Similar Reads: Need by Carrie Jones (Need, #1) and Glimmerglass by Jenna Black (Faeriewalker, #1)

Synopsis for Wings (from Goodreads):
Laurel was mesmerized, staring at the pale things with wide eyes. They were terrifyingly beautiful—too beautiful for words.

Laurel turned to the mirror again, her eyes on the hovering petals that floated beside her head. They looked almost like wings.

In this extraordinary tale of magic and intrigue, romance and danger, everything you thought you knew about faeries will be changed forever.

Series Review: Wicked Lovely by Melissa Marr

SERIESous’ Top Book Series: #13
Series: Wicked Lovely
Author: Melissa Marr
# of Books: 5 (Wicked Lovely, Ink Exchange, Fragile Eternity, Radiant Shadows, Darkest Mercy)
Complete?: Yes
Genre: Young Adult, Faeries, Romance, Fantasy
Heat Rating: warm

Thoughts:

This is one of my favourite series for a lot of reasons.

One is the whole concept of the world Melissa Marr creates. I have read a lot of faerie stories and there is always a little spin to each and every one. With this series, it takes the faery world and makes it a dark, modern tale. The characters aren’t your standard goody-two shoe faeries or humans thrown into a world of chaos. These characters can be twisted and evil whenever it suits them and that works for me!

Two is the relationships. There are a lot of characters in these books–not so much that it is hard to keep track of, but enough to keep you interested–but I loved watching the relationships develop between them all. I had a hard time with some of the love triangles deciding who’s team I was on so that was great! Surprisingly, I actually didn’t mind the love triangles in this one as much as in other books–so win! Even the bromances grabbed my attention 😛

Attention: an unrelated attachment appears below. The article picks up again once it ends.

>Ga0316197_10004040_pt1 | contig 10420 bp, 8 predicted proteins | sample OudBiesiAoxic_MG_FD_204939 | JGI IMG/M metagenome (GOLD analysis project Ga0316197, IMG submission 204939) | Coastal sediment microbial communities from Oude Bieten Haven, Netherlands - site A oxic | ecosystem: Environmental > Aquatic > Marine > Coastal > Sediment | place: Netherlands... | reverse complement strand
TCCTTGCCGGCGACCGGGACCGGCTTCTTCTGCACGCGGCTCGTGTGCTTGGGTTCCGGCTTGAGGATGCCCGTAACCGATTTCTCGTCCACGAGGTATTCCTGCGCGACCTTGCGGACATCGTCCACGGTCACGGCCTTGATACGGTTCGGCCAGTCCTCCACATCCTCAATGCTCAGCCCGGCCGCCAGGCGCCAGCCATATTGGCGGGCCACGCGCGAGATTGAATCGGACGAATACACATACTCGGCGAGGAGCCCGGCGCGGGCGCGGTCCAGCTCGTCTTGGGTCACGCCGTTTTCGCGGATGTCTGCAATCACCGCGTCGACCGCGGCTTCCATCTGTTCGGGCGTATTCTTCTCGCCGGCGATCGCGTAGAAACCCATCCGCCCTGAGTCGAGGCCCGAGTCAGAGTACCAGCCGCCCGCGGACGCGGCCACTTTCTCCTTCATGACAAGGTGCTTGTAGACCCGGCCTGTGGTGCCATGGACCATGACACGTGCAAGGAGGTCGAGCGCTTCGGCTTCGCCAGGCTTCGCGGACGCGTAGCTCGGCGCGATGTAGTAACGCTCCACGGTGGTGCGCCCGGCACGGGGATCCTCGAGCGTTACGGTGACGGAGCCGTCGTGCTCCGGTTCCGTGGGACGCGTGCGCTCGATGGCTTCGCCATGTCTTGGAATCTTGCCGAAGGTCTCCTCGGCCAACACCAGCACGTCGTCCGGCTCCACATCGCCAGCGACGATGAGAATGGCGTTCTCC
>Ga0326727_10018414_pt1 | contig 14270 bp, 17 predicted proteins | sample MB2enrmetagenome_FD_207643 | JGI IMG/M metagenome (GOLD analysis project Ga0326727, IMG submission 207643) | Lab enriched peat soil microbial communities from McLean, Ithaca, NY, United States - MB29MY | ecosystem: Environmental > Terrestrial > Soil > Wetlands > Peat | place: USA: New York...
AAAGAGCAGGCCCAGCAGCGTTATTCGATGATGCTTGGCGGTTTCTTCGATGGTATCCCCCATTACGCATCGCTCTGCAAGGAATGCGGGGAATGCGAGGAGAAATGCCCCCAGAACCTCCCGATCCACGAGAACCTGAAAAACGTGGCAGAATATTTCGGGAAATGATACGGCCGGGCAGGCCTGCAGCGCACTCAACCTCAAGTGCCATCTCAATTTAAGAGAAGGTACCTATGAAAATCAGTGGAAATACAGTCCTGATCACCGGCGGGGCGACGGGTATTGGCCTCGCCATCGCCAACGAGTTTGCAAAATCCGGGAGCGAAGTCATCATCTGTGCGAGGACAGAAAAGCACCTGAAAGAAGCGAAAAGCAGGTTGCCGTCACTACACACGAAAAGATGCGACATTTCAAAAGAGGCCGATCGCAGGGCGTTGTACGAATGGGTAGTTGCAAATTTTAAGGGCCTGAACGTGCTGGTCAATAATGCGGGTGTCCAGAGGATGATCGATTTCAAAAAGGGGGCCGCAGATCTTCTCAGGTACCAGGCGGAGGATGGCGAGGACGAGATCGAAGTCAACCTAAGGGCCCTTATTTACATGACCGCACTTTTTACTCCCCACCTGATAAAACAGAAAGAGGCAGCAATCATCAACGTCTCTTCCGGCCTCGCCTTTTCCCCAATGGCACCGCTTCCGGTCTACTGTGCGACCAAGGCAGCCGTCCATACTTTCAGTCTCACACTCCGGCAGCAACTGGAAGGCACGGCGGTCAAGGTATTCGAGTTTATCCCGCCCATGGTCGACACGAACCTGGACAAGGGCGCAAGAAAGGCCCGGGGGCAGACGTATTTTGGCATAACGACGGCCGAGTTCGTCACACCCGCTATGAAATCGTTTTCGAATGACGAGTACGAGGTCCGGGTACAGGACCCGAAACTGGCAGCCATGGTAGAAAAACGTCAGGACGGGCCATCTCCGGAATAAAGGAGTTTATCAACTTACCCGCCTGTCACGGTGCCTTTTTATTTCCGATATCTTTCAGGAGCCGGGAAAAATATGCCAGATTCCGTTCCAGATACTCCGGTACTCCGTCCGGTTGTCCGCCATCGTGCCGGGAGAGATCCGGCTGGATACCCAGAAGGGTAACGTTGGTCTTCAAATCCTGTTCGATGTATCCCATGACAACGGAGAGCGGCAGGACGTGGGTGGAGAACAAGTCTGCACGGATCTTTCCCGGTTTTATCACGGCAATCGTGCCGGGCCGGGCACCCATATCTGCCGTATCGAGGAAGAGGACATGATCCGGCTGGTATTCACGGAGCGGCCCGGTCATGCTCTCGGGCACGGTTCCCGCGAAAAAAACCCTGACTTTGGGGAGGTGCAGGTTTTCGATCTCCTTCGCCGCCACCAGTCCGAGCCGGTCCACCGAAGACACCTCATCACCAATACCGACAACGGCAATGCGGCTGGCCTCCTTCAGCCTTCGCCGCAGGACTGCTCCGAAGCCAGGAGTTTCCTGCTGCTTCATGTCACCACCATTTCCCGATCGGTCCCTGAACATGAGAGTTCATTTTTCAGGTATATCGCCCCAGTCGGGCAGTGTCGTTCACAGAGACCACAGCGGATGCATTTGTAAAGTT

Three is the ever twisting plot. Again, this goes back to the world Marr creates, but I never could totally predict what was going to happen. All the characters had their own agendas and weren’t afraid to get dirty to achieve it. I think it also helps that books 2 (Ink Exchange) and 4 (Radiant Shadows) focus on a different set of characters that we have been introduced to in other books instead of (Aislin and Co. who are the stars of Wicked Lovely). The characters in these “companion” novels go through events that help shape the rest of the series. It is very important to read these books in the order I have listed (or as you see on Goodreads) because the events occur in chronological order. I remember picking up Fragile Eternity and reading it first because it was tag-lined “sequel to Wicked Lovely“. I was completely thrown off and confused reading Fragile Eternity because there are some events in Ink Exchange that influence what happens in Fragile Eternity (ex. the roles some Faeries have) and make no sense whatsoever unless you read Ink Exchange first.

I read Radiant Shadows and Darkest Mercy a year of so after I Darkest Mercy was published. It took me a while to get into the swing of things so I recommend that you read these books as close together as possible! Regardless of when I read them, Darkest Mercy  is the perfect conclusion for a series! Although I didn’t like the very short epilogue (mostly because it only focused on two characters but I understand why it was done that way) I was very satisfied with the conclusion of everything in the end–it was my favourite book of the series.

Conclusion:

One of the most captivating and darkly beautiful books series I have ever read. If you are looking for a series about faeries who aren’t afraid to manipulate and follow their darker natures, read this series! It is definitely an older younger adult read so just be aware! Also, did I mention how beautiful the covers are? They look great on a bookshelf 😉

Rating: 4/5

Similar Reads: Wondrous Strange by Lesley Livingston (Wondrous Strange, #1) and Glimmerglass by Jenna Black (Faeriewalker, #1)

Synopsis for Wicked Lovely (from Goodreads):
Rule #3: Don’t stare at invisible faeries.
Aislinn has always seen faeries. Powerful and dangerous, they walk hidden in the mortal world. Aislinn fears their cruelty – especially if they learn of her Sight – and wishes she were as blind to their presence as other teens.

Rule #2: Don’t speak to invisible faeries.